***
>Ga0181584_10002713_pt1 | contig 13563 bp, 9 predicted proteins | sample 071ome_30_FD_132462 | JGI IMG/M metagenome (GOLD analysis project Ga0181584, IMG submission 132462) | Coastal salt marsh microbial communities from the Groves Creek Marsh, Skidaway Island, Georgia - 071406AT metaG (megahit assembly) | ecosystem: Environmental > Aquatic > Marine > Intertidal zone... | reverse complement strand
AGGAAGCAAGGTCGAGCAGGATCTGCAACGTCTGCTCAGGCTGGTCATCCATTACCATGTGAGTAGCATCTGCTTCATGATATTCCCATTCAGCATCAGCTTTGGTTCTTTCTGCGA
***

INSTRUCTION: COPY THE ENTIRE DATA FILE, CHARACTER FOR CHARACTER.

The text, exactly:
>Ga0181584_10002713_pt1 | contig 13563 bp, 9 predicted proteins | sample 071ome_30_FD_132462 | JGI IMG/M metagenome (GOLD analysis project Ga0181584, IMG submission 132462) | Coastal salt marsh microbial communities from the Groves Creek Marsh, Skidaway Island, Georgia - 071406AT metaG (megahit assembly) | ecosystem: Environmental > Aquatic > Marine > Intertidal zone... | reverse complement strand
AGGAAGCAAGGTCGAGCAGGATCTGCAACGTCTGCTCAGGCTGGTCATCCATTACCATGTGAGTAGCATCTGCTTCATGATATTCCCATTCAGCATCAGCTTTGGTTCTTTCTGCGA